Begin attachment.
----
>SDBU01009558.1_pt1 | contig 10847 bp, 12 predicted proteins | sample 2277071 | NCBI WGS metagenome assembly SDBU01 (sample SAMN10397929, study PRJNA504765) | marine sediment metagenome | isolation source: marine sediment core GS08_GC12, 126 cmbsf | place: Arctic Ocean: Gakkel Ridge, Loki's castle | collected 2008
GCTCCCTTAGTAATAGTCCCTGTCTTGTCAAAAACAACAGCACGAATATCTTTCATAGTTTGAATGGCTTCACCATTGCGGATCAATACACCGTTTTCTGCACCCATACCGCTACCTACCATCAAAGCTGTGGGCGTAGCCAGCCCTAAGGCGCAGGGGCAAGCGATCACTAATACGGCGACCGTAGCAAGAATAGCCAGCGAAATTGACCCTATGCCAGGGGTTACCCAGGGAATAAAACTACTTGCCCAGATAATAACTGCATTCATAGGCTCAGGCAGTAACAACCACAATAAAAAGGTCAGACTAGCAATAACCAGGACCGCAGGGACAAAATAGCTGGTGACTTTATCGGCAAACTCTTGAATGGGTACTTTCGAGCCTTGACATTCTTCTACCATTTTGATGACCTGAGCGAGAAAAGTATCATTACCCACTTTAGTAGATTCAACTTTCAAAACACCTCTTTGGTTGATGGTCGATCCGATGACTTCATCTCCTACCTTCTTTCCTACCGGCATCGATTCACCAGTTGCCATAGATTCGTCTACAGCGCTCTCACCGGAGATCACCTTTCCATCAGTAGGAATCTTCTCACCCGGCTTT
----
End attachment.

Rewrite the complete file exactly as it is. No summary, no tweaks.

>SDBU01009558.1_pt1 | contig 10847 bp, 12 predicted proteins | sample 2277071 | NCBI WGS metagenome assembly SDBU01 (sample SAMN10397929, study PRJNA504765) | marine sediment metagenome | isolation source: marine sediment core GS08_GC12, 126 cmbsf | place: Arctic Ocean: Gakkel Ridge, Loki's castle | collected 2008
GCTCCCTTAGTAATAGTCCCTGTCTTGTCAAAAACAACAGCACGAATATCTTTCATAGTTTGAATGGCTTCACCATTGCGGATCAATACACCGTTTTCTGCACCCATACCGCTACCTACCATCAAAGCTGTGGGCGTAGCCAGCCCTAAGGCGCAGGGGCAAGCGATCACTAATACGGCGACCGTAGCAAGAATAGCCAGCGAAATTGACCCTATGCCAGGGGTTACCCAGGGAATAAAACTACTTGCCCAGATAATAACTGCATTCATAGGCTCAGGCAGTAACAACCACAATAAAAAGGTCAGACTAGCAATAACCAGGACCGCAGGGACAAAATAGCTGGTGACTTTATCGGCAAACTCTTGAATGGGTACTTTCGAGCCTTGACATTCTTCTACCATTTTGATGACCTGAGCGAGAAAAGTATCATTACCCACTTTAGTAGATTCAACTTTCAAAACACCTCTTTGGTTGATGGTCGATCCGATGACTTCATCTCCTACCTTCTTTCCTACCGGCATCGATTCACCAGTTGCCATAGATTCGTCTACAGCGCTCTCACCGGAGATCACCTTTCCATCAGTAGGAATCTTCTCACCCGGCTTT